Were Authors Treated Like the Red-Headed Step-Child at Denver Comic Con?

Were Authors Treated Like the Red-Headed Step-Child at Denver Comic Con? Conferences & Trade shows

Authors are the backbone of panels at many types of book cons, including comic cons, but author Alex Acks says that panelists were treated like barely tolerated nuisances at last month's Denver Comic Con.

As part of programming, but not an invited “celebrity guest,” I had to go collect my badge for each day I was on programming, and that badge was only good for the day. The badge just generically says, “PROGRAMMING [day]” and no name. It’s a little annoying to not get a comped membership for the entire weekend and to have to go through the badge pickup dance every freaking day (especially when badge pickup and entry is as confused as it was), but that’s a thing I can roll with.

The bigger problem was that I wasn’t given a name card at any of the panels I was on. None of the regular panelists got name cards either. We also weren’t given an opportunity and supplies to just make them ourselves. This is, frankly, bizarre.

At every con I’ve ever been to, large or small, having a little folded name card that you can put in front of yourself so people know who the hell you are is standard practice. Some cons just put the name cards in packets that are given to the moderators, so you get a fresh one at every panel. Some cons give you one name card when you pick up your badge, and it’s your responsibility to carry it with you and not lose it. But you get a name card regardless.

Except at DCC apparently.

So what this adds up to, when I have no name on my badge and no name card, is that unless someone was in the panel audience and ready to take notes at the very beginning when I introduced myself, they had no way of knowing who the hell I was. I had multiple attendees ask me or other panelists who we were for that reason. And if one person asked the question, you know there were at least ten others wondering but unwilling speak up themselves for various reasons.

This strikes me as not an affront so much as a reminder of why you always carry backup badges, ribbons, and lanyards at conferences (the bottom of my bag often resembles a trash can).

Yes, it's annoying, but it's really just par for the course. Some conferences put more work into their badges, facilities, and operations than others, and sometimes accidents happen.

Even the nameless badge  is not that uncommon. In fact, my last press badge for the NY Comic Con was (to the best of my recollection) a nameless generic badge that simply said press. From what I can find online, the NY Comic Con has used similar nameless badges for years - and so does the Denver Comic Con.

Okay, the lack of name placards is a little odd; you would expect that to be printed in advance. But aside from that I don't see how this is more than a garden variety nuisance.

How does this tale compare to your experiences at conferences?

image by AskDaveTaylor

About Nate Hoffelder (11031 Articles)

Nate Hoffelder is the founder and editor of The Digital Reader:

“I’ve been into reading ebooks since forever, but I only got my first ereader in July 2007. Everything quickly spiraled out of control from there. Before I started this blog in January 2010 I covered ebooks, ebook readers, and digital publishing for about 2 years as a part of MobileRead Forums. It’s a great community, and being a member is a joy. But I thought I could make something out of how I covered the news for MobileRead, so I started this blog.”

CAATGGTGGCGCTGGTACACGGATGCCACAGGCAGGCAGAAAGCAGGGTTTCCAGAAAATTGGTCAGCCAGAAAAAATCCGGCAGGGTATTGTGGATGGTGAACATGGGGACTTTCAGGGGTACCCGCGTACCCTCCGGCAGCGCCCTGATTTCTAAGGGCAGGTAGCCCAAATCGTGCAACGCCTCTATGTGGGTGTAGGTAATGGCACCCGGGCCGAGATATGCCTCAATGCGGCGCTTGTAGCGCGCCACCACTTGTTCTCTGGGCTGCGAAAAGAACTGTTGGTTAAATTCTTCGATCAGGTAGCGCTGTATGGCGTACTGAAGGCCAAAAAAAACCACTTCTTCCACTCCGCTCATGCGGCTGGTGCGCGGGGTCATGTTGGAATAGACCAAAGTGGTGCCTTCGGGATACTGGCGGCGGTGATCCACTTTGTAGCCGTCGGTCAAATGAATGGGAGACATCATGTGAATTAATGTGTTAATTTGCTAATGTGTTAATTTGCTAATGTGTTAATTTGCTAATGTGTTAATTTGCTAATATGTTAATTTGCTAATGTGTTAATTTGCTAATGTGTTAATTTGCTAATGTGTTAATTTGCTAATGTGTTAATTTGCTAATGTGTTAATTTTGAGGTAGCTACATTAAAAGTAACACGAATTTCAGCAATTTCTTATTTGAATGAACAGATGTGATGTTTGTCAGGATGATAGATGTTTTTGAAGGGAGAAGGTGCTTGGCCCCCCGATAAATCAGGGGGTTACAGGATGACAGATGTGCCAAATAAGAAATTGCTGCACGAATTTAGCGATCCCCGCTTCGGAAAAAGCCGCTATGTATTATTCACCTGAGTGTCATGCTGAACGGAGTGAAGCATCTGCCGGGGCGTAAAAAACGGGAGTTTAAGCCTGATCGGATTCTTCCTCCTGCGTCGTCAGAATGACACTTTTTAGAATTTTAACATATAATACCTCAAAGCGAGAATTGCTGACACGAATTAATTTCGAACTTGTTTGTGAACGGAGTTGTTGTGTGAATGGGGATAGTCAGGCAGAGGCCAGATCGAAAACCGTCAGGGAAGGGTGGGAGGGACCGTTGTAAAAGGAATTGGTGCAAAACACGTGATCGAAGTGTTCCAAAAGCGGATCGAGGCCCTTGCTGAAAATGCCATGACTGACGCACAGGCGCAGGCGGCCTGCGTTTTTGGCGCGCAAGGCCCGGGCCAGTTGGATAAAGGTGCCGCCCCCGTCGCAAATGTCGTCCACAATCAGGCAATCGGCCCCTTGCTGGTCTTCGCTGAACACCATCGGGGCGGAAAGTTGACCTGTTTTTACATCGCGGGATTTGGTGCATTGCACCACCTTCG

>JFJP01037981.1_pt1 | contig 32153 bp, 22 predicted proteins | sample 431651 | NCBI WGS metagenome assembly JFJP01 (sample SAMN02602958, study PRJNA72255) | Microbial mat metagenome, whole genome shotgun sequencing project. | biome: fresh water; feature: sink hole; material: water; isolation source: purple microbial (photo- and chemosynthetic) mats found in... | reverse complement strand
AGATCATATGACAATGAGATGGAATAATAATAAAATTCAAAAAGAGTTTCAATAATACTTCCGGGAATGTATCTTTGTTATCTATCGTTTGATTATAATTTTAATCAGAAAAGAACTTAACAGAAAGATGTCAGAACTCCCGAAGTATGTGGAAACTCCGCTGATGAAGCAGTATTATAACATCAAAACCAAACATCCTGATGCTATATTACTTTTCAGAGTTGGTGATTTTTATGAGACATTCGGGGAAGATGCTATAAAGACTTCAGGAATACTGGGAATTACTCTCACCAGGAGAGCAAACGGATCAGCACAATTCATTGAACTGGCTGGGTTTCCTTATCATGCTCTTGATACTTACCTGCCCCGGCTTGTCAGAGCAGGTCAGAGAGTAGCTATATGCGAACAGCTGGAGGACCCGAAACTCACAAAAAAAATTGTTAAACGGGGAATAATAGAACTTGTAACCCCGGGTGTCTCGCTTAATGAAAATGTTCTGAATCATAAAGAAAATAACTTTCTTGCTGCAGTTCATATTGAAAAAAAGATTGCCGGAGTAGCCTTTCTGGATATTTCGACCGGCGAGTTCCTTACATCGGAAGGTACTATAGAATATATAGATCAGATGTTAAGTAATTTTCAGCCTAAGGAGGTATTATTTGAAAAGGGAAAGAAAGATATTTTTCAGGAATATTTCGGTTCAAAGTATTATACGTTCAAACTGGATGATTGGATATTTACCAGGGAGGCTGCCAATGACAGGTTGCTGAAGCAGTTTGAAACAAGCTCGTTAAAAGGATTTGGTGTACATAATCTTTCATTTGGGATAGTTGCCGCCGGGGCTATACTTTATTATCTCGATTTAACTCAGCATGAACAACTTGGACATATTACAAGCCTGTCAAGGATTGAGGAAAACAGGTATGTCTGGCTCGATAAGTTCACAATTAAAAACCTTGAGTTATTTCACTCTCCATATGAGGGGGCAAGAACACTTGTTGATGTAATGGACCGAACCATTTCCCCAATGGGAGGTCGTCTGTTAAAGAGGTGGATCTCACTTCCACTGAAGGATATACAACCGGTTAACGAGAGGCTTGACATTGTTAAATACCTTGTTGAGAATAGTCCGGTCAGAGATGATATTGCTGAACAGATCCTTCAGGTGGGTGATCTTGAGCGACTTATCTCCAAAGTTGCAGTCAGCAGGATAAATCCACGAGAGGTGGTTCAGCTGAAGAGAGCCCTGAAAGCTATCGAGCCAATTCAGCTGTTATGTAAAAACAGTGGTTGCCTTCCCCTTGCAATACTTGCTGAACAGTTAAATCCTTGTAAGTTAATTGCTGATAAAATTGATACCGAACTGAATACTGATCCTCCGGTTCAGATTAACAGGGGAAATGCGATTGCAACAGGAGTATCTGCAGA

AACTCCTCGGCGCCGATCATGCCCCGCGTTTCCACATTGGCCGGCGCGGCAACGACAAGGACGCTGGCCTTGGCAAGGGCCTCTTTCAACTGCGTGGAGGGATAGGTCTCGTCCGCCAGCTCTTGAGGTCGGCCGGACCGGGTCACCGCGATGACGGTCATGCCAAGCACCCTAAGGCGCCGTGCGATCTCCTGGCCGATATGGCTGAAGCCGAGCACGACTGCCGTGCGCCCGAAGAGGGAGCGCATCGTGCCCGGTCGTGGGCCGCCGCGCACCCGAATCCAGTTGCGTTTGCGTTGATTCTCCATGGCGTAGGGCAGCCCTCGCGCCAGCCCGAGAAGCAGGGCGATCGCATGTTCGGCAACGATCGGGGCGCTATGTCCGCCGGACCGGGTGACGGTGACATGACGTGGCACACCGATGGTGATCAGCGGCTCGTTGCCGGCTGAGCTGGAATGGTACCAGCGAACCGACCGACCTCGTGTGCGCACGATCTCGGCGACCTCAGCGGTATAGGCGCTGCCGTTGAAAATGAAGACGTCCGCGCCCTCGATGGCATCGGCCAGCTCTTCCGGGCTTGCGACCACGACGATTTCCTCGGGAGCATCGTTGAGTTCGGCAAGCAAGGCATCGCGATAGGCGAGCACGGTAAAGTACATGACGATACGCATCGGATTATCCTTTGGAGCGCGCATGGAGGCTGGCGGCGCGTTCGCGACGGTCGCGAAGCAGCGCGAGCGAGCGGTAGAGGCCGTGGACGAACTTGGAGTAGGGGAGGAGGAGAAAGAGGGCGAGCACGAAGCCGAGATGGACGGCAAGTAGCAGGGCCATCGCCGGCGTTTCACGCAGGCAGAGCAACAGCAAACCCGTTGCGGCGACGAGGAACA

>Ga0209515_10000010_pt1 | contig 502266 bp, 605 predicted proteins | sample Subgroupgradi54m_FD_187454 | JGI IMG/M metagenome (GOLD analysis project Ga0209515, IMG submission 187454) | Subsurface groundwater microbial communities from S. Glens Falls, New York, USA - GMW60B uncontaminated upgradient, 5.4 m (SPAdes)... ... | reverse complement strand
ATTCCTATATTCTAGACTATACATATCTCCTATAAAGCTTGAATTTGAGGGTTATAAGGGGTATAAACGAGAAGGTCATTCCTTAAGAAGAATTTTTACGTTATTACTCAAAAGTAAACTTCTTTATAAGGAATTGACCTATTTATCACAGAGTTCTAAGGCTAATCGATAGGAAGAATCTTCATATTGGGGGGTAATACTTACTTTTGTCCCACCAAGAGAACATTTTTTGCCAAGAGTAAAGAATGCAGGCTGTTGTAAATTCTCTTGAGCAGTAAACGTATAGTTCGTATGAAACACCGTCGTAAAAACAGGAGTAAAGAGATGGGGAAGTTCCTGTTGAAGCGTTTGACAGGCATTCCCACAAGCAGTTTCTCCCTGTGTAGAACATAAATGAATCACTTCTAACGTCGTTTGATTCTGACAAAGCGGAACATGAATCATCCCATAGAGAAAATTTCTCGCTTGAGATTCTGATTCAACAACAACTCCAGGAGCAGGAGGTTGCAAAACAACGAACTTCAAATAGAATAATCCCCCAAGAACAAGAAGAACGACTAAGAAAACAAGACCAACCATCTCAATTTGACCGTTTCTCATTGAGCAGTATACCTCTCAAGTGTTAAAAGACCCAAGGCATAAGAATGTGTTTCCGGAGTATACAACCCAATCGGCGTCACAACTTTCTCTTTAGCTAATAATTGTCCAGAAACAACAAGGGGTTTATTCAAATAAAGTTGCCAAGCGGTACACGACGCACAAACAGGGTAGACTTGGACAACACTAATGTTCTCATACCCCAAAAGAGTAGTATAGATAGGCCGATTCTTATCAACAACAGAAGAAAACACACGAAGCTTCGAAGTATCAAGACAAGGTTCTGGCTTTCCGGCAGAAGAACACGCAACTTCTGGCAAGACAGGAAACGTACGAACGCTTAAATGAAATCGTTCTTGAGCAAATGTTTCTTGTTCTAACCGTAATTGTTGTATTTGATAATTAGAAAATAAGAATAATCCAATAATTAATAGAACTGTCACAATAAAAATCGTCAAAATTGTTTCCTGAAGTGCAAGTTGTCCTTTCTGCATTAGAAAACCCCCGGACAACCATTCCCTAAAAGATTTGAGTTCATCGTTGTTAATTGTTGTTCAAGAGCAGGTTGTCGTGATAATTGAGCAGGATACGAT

5 Comments on Were Authors Treated Like the Red-Headed Step-Child at Denver Comic Con?

  1. Alex Acks (or Alex Wells, depending) not David, surely?

  2. Our tiny local SF convention (run entirely by volunteer help) manages to provide badges, tent cards, program listings etc for all program participants. I think most of the program participants have comped memberships, except for volunteers, who pay for their memberships in addition to working. Of course, this is a much smaller scale activity than a comic convention, but I bet the memberships cost a lot less than the comic convention charges. (Approximately 50% less, if my math is correct after checking their website.)

  3. I love many things about writers, but the one thing I don’t get is that there seem to be a lot of them that think that because they are an “Author” they deserve special consideration.

    I’ve been invited to speak at universities about new media sometimes and it’s always a pain in the ass because I feel like I’m treated like a panhandler/drifter by the parking guards and most of the staff I encounter: “Why are you here? Who are you? Are you sure they invited you? I have no idea there is such a class. I don’t think that professor works here? You have to park in the very far away lot and walk five miles to the security office and check with them.” Much as it annoys me, since i was invited and I’m always donating my time, I figure I can’t complain because, heck, I’m not really anybody famous and it would be silly to expect a red carpet. (Even if I’m doing them a favor and it’s in their long term interests to be nice to guest speakers.)

    But now that I’ve published a book, I’m an “author.” I’ll still get treated like sh*t, but now I get to complain about it. How dare they treat an author like that!

    • This reminds me, I could pen a detailed gripe about how Reed expo (they run Book expo America) treats the press. They are frustrating to deal with, every year.

      Do you know why I haven’t written that post? Because they are only petty inconveniences, and the same is true for Acks’s complaints.

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